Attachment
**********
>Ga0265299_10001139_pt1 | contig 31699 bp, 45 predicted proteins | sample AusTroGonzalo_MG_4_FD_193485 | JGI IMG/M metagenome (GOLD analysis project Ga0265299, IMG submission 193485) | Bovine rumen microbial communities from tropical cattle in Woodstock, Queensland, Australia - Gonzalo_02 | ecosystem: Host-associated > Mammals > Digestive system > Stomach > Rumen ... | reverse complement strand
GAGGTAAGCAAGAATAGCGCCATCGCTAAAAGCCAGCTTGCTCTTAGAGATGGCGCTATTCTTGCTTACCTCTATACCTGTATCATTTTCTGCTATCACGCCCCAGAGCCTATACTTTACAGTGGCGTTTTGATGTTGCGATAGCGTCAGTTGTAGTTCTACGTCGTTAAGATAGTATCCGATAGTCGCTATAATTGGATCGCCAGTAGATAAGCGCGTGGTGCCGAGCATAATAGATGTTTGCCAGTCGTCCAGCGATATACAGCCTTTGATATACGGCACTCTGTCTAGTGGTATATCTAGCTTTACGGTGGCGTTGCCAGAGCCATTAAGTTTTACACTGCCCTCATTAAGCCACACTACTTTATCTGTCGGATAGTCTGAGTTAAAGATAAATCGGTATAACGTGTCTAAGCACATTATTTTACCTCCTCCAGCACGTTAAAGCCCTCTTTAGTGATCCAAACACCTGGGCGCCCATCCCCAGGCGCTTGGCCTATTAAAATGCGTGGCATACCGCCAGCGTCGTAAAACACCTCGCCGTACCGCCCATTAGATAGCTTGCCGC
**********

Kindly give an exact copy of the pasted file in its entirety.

>Ga0265299_10001139_pt1 | contig 31699 bp, 45 predicted proteins | sample AusTroGonzalo_MG_4_FD_193485 | JGI IMG/M metagenome (GOLD analysis project Ga0265299, IMG submission 193485) | Bovine rumen microbial communities from tropical cattle in Woodstock, Queensland, Australia - Gonzalo_02 | ecosystem: Host-associated > Mammals > Digestive system > Stomach > Rumen ... | reverse complement strand
GAGGTAAGCAAGAATAGCGCCATCGCTAAAAGCCAGCTTGCTCTTAGAGATGGCGCTATTCTTGCTTACCTCTATACCTGTATCATTTTCTGCTATCACGCCCCAGAGCCTATACTTTACAGTGGCGTTTTGATGTTGCGATAGCGTCAGTTGTAGTTCTACGTCGTTAAGATAGTATCCGATAGTCGCTATAATTGGATCGCCAGTAGATAAGCGCGTGGTGCCGAGCATAATAGATGTTTGCCAGTCGTCCAGCGATATACAGCCTTTGATATACGGCACTCTGTCTAGTGGTATATCTAGCTTTACGGTGGCGTTGCCAGAGCCATTAAGTTTTACACTGCCCTCATTAAGCCACACTACTTTATCTGTCGGATAGTCTGAGTTAAAGATAAATCGGTATAACGTGTCTAAGCACATTATTTTACCTCCTCCAGCACGTTAAAGCCCTCTTTAGTGATCCAAACACCTGGGCGCCCATCCCCAGGCGCTTGGCCTATTAAAATGCGTGGCATACCGCCAGCGTCGTAAAACACCTCGCCGTACCGCCCATTAGATAGCTTGCCGC